Agriculture Safety: Tips & Statistics

Instructor: Artem Cheprasov

Artem has a doctor of veterinary medicine degree.

This lesson goes over some important agricultural safety statistics. Then you'll learn about a few important agricultural safety tips that should get you started on the right track to working safely in agriculture.

Agricultural Accidents

There's a story about a farmer that goes something like this. He was riding his tractor along his field when it suddenly stopped. He stepped off the tractor and started to tinker with the engine when it suddenly started again as he had his hand near some engine parts. One of those parts got hold of his ring on his ring finger and pulled the finger clean off.

This and all sorts of other accidents happen in agriculture. In this lesson, you'll learn some interesting stats about this topic and some safety tips as well.

Statistics

The U.S. employs over 2,000,000 full time workers in the agricultural field. In 2015, about 400 of these workers died as a result of some sort of work-related injury. This translates to roughly 19 deaths per 100,000 workers. Of those who die working in the agricultural sector, about one-third are less than 20 years of age! The leading cause of death for any age group? Overturned tractors. Tractor-related injuries, such as those due to rollovers, accounts for 15.5% of all injuries sustained in the agricultural field. Other important causes of death in the agricultural field include motor vehicle accidents and drowning.

There are numerous other sources and types of injuries in the agricultural field beyond tractors. For example, agricultural workers can be injured when using some sort of tools, instruments, or equipment. Such injuries account for about 27% of all injuries. Injuries sustained from walkways, like slips and falls, account for about 16% of injuries. The most common type of injury in the agricultural field is a sprain or strain which accounts for roughly 41% of all injury types.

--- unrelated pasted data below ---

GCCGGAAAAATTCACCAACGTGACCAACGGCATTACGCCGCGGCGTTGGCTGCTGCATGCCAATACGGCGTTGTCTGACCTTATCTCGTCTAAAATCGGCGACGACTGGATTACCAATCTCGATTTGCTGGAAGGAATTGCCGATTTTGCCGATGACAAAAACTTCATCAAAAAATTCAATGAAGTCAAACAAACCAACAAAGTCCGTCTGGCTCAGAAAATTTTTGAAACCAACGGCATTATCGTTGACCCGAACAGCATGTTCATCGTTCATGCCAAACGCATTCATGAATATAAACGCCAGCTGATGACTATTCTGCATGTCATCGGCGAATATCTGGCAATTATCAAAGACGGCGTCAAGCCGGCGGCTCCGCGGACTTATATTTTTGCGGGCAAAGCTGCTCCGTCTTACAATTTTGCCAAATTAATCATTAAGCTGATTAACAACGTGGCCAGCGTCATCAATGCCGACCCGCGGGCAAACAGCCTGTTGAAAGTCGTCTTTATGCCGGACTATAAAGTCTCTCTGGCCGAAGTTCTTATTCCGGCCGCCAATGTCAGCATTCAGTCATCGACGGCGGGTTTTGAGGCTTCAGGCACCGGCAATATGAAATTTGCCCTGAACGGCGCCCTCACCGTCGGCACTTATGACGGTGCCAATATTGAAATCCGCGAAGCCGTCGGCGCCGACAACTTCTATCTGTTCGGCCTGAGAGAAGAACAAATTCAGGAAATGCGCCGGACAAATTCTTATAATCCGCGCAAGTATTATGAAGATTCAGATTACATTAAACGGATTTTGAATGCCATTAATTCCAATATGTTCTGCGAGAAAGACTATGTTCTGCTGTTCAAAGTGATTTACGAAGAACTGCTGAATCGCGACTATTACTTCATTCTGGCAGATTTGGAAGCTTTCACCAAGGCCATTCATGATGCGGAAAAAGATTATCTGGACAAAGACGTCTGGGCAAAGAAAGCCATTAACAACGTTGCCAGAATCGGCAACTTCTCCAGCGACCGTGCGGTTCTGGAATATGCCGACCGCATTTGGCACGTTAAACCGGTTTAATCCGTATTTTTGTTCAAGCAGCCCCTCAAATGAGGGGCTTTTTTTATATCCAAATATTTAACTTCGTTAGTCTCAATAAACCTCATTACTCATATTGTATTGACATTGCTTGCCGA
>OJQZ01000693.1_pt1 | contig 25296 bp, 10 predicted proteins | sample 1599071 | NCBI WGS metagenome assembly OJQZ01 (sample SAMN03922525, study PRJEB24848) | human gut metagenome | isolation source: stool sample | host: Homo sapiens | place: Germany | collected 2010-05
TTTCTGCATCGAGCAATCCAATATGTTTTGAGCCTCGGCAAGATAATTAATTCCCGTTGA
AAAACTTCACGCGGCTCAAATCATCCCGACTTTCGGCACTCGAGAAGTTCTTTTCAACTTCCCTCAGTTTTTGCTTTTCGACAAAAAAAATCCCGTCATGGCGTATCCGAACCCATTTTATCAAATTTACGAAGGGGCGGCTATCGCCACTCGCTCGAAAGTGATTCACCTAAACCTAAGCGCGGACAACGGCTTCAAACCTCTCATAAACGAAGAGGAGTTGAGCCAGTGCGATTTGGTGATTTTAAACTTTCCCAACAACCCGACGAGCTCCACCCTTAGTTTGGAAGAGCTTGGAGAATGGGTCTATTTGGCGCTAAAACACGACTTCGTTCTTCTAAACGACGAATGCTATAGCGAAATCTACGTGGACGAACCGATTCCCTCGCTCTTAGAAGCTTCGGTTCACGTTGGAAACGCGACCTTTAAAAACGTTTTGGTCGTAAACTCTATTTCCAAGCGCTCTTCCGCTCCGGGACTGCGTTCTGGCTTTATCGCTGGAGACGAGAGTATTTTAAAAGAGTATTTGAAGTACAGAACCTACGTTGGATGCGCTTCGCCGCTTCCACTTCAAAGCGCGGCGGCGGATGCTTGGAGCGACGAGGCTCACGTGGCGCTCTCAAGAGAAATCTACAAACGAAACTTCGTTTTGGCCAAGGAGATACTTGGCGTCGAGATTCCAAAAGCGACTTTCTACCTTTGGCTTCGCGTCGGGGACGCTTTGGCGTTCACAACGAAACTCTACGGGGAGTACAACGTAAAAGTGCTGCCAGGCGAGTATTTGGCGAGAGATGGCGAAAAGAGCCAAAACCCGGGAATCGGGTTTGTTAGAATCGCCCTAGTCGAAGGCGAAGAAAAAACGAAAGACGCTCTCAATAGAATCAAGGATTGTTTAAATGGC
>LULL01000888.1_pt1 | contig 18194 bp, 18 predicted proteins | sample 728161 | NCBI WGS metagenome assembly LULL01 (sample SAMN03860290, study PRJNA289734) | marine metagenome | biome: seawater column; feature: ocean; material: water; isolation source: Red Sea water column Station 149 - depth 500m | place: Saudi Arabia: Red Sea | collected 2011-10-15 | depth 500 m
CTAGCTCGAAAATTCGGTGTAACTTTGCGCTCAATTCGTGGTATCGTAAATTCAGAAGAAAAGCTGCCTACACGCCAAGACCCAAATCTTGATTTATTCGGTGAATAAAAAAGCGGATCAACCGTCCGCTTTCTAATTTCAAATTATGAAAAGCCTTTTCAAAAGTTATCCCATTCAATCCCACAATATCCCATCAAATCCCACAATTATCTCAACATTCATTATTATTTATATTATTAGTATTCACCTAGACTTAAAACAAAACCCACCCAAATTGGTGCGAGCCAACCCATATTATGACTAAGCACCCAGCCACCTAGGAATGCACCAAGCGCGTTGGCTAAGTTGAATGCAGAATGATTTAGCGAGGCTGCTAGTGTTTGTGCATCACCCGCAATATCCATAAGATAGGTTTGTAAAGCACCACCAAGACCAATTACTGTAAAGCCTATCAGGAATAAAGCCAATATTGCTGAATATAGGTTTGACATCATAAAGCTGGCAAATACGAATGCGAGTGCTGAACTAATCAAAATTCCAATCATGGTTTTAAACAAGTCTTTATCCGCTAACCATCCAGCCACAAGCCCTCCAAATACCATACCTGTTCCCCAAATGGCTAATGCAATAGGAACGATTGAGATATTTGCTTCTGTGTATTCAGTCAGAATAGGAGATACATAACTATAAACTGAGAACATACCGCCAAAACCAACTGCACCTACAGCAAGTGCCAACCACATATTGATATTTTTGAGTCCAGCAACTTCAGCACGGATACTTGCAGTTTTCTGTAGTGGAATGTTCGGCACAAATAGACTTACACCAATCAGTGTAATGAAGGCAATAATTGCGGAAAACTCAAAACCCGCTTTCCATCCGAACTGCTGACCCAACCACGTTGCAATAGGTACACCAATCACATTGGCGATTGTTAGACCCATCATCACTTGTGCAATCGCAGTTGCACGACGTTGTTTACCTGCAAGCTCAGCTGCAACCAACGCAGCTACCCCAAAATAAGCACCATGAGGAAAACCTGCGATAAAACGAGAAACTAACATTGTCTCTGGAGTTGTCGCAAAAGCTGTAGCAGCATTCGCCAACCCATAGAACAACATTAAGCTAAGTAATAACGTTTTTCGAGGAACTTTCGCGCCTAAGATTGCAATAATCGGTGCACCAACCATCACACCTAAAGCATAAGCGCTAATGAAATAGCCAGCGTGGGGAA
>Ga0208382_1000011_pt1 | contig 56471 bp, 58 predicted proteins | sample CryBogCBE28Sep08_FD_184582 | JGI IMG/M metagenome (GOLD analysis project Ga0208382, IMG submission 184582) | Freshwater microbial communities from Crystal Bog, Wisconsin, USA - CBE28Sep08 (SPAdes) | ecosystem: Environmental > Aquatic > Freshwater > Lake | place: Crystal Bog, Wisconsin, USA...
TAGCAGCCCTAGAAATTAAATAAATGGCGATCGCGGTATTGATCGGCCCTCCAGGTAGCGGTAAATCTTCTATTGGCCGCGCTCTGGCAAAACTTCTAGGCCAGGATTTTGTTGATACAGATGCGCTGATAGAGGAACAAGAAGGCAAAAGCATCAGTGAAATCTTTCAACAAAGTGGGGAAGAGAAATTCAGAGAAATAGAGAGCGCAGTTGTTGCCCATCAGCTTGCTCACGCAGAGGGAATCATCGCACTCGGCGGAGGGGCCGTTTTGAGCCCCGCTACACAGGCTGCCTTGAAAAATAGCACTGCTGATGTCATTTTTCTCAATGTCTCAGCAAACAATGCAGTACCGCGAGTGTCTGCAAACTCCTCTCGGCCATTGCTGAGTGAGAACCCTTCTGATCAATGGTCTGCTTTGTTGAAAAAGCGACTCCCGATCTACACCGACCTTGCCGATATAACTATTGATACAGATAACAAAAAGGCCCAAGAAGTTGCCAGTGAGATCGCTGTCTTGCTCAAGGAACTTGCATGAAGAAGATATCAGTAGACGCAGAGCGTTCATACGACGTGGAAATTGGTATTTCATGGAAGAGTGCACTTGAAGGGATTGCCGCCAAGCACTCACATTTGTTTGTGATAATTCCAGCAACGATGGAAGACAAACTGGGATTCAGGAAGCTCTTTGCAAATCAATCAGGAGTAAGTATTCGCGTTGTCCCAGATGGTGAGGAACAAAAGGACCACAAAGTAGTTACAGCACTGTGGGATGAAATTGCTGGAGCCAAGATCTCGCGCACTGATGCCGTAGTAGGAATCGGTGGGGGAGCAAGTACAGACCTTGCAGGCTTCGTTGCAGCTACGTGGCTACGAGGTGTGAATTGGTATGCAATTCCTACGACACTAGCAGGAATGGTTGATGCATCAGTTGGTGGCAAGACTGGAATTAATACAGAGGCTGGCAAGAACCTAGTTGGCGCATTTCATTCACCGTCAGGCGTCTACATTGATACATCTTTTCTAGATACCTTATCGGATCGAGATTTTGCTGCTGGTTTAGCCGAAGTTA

Safety

So how do we prevent some of these injuries and deaths? One of the most effective ways is to use a roll-over protective structure to protect the driver from serious injury or death should the tractor begin to tip. Shockingly, a large amount of farms in the U.S. continue to use old tractors without such protection, contributing to a large percentage of deaths every year. But installing a roll-over protective structure is not enough. As with any car, a seatbelt must be installed and worn. Otherwise, the driver might be thrown off the tractor during an accident.

A tractor with a rollover protection system.
A tractor with a rollover protection system

As the last section mentioned, motor vehicle accidents contribute to numerous death every year. One important source of this in the agricultural field is an accident involving an ATV. Children under 16 years of age shouldn't be allowed to operate one and you should never have a passenger on your ATV. This is because a passenger makes it more difficult to control the ATV. Of course, everyone should follow standard safety protocols such as wearing a helmet and never driving under the influence.

A pretty common source of injury, including bruises and fractures, has nothing to do with machinery. Livestock pose an injury risk to every agricultural worker that is around them. Remember, these animals, like cattle, are huge! They don't need to swing at you with a body part with much force to injure you. Thus, it's important everyone who works with livestock knows how to do so. For example, you should always be aware of an escape route if working with an animal. You should be aware of sensitive points, like standing directly behind an animal, which might startle it if they're not aware you're there to begin with.

Agricultural workers also use a lot of different chemicals. These can and do easily injure people who mishandle them. It's important everyone who works with agricultural chemicals wears the right kind of safety equipment. This might include goggles, respirators, gloves, and even protective clothing and boots. What must be worn depends on the chemical in question. However, wearing this protective gear can help minimize or prevent injuries such as chemical burns, vision loss, and respiratory issues. Everyone handling such chemicals should read the chemical's material safety data sheet, which outlines important safety precautions specific to that chemical.

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